I want to write this down before I forget it.
Like a baby playing at the park, refusing to go home, I want to cherish and nurture this feeling.
I was sitting in a room on the third floor of the Christ Church in Waltham when music began to drift through the window.
An ice-cream social on the lawn of the Waltham Public Library across the street was underway. A folksy band rattled off old-time music as elders and parents lounged on lawn chairs. Little children played. The young danced to the music in the free and jubilant way characteristic of the unburdened and carefree.
I was overwhelmed by emotion during the event, particularly at one point: Two elderly women slow-danced with each other—they could’ve been friends, cousins, it didn’t matter. Next to them were four little boys and two girls, dancing and exploding with emotion. It was beautiful to see the juxtaposition of age—the excitement of youth matured into a tender love.
The scene reminded me of an old desire—to be an elementary school teacher.
Seeing these children, so easily mingling and mixing amongst strangers of different sex, race, and age made my heart swell. I cannot recall feeling such a pure joy, one intact from judgment, mocking humor, satire… a simple joy radiating from a love of life, in such a long time.
It almost brought me to tears.
It is difficult for me to pin down how or why such a simple experience had such an impact on me—I’m no writer. But then, it is often the everyday, common occurrences that remind me of who I want to be and what I love.
I remember sitting on the library stairs, watching a manifestation of love, and thinking, Huh, I signed up for Climate Summer to see if I want to dedicate my life to environmentalism, only to discover I want to be a teacher?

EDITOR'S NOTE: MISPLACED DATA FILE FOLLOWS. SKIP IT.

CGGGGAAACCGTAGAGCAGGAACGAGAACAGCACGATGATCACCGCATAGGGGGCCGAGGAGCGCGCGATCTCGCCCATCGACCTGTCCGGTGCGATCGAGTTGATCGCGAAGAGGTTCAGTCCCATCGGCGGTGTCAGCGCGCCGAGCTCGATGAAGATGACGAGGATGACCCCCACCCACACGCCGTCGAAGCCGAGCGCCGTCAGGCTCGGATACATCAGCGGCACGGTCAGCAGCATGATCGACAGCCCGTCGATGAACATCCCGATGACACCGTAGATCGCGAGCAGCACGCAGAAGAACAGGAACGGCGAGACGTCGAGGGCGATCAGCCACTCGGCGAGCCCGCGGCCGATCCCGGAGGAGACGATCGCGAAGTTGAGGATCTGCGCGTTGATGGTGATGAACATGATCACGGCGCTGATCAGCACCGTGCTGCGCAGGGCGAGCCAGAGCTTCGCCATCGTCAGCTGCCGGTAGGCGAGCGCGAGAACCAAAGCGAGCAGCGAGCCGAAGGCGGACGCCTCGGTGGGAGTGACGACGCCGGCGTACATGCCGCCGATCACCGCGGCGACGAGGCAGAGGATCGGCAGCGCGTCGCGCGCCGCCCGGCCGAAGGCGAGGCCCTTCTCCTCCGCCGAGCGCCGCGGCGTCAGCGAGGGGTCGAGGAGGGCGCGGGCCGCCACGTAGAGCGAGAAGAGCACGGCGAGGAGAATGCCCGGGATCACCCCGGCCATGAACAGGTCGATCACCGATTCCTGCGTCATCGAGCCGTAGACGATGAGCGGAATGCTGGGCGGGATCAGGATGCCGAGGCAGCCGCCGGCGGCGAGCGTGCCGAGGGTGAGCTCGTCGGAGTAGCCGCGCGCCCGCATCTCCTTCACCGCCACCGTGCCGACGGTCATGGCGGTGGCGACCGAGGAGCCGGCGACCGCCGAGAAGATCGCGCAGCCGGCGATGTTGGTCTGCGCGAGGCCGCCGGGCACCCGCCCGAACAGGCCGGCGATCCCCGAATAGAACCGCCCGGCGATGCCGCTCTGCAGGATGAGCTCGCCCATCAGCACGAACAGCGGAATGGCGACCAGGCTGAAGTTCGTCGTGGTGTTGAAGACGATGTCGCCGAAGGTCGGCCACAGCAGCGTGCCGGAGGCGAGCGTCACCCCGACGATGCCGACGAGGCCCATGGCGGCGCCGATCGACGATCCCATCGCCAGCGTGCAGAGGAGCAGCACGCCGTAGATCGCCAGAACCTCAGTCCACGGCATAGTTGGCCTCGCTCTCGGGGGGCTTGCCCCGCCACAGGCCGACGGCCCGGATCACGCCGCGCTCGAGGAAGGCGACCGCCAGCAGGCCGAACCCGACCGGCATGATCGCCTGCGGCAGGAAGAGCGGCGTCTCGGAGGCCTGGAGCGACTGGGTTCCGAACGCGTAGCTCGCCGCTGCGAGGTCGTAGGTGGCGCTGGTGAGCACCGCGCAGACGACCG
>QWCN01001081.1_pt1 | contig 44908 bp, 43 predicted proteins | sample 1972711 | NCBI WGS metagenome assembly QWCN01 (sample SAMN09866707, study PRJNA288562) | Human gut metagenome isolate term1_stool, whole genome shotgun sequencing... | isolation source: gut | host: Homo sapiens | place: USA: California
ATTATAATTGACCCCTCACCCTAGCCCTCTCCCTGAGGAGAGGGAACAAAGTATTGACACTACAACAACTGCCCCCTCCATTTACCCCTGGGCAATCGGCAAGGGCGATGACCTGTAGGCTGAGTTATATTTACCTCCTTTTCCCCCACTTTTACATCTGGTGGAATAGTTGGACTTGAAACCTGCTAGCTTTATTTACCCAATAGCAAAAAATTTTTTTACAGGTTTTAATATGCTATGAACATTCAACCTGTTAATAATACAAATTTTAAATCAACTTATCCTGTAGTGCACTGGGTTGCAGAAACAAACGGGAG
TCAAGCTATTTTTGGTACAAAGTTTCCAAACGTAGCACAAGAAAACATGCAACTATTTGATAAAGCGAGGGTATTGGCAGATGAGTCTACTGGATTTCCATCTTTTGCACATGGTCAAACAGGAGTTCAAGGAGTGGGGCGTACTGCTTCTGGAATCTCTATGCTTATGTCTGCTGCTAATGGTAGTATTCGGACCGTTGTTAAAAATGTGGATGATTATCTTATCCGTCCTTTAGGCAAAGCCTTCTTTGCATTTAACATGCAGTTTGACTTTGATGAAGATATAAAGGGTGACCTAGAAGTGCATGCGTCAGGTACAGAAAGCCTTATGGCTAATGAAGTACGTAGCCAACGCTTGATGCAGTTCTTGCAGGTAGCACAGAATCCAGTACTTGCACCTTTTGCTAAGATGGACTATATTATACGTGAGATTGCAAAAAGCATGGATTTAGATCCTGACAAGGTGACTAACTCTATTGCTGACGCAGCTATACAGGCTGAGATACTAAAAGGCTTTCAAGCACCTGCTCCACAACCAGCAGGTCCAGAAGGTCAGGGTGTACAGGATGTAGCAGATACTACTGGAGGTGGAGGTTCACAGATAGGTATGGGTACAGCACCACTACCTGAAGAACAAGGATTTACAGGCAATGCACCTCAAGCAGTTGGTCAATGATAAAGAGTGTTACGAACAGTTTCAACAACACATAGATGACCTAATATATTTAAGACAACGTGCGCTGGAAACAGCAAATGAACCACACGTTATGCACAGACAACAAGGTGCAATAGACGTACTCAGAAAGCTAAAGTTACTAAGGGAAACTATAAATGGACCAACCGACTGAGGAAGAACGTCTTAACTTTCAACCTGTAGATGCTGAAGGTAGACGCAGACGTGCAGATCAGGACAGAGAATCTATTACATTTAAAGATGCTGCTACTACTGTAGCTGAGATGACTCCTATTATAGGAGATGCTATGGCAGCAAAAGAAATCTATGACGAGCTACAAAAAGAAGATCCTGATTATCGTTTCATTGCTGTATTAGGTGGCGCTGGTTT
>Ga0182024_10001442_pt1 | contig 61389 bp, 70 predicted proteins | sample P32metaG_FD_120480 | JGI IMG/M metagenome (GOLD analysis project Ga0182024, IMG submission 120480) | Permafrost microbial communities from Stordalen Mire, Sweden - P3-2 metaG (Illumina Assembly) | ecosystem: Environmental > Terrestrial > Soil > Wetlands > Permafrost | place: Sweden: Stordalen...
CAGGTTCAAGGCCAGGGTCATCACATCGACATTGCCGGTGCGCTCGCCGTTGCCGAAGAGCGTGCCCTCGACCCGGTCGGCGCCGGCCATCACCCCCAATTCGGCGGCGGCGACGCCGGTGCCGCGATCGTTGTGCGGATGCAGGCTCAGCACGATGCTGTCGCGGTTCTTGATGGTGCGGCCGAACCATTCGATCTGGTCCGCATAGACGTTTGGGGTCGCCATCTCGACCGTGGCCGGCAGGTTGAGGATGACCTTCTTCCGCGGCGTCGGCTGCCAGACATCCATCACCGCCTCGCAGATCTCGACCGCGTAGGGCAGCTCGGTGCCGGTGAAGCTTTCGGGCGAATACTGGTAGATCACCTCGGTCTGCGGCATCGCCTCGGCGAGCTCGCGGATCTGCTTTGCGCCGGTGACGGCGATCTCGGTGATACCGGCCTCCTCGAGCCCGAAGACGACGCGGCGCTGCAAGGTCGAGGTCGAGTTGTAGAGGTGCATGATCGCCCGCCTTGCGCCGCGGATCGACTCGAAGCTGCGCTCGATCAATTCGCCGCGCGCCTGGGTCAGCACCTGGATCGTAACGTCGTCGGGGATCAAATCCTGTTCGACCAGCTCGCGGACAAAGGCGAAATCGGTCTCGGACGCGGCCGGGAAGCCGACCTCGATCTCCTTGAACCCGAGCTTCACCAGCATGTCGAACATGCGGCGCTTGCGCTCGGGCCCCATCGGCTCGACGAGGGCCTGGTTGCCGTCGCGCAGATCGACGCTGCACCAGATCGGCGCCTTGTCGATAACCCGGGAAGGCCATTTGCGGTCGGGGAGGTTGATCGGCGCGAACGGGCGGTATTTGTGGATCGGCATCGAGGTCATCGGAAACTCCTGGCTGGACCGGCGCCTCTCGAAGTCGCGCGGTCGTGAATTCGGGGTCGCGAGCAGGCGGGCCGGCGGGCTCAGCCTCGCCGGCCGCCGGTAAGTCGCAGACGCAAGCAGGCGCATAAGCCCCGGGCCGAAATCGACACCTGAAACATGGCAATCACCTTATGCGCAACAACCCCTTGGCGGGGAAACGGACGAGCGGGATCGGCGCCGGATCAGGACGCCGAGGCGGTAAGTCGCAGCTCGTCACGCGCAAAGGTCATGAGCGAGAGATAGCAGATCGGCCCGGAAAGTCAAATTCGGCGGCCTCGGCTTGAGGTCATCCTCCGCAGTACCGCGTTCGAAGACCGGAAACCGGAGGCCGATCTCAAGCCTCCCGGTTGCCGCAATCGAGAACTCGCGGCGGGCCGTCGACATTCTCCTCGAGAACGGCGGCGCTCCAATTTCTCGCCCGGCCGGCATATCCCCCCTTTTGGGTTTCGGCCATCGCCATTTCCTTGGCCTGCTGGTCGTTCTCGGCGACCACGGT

But, I remind myself, drawing from my first blog post, that we are all connected. A teacher is not only a teacher, but can also be an environmentalist, a parent, a brother, a friend, a feminist, a pacifist…
So, if I pursue being a teacher, I can still embody the multitude of persons I want to be.
I want to nourish in my students an appreciation. Not of money, of cars and celebrities—but of life. It is difficult to restructure a mental framework if a child has always been told, taught, and conditioned to believe a lie, to ignore humanity’s intrinsic nature.
I don’t want to say I will be teaching children to place love and caring over greed and selfishness. Teaching is only required of things not inherent in a person.
I will be reminding them, deepening their understanding and appreciation of their true values. Seeing the youthful innocence on the library lawn reminds me that, at some point, we were not afraid to freely express our love. It is only after becoming hardened and consumed by society does this expression shrivel and flee, hiding in a corner of our heart—weak but still alive, still believing in the goodness of humanity.
I wished I had recorded or taken pictures of the moment to remember it forever. But then again, perhaps I wouldn’t have been fully absorbed in the experience if I was viewing it through the peripheral of a camera. Just as my camera lens filters my perception into an artistic, analytical mind-frame, so does society’s lens dictate the human experience—a Muslim is a terrorist, an African-American is a criminal, a woman is to be ordered around—biases, stereotypes, out-groups, people to be wary of, rather than individuals to learn, grow, and share the range of human emotions with.
So maybe, as a teacher, as a friend, as part of the eternal energy in this world, will I be able to help remove the filter of discrimination and hate. And on one glorious day, the world will be at peace—the range of humans, animals, trees, plants, the sky and the water—everything coalescing in one harmonious rhythm. And there will be no need for a camera to record this.
Because people will say, how could the world ever be any other way?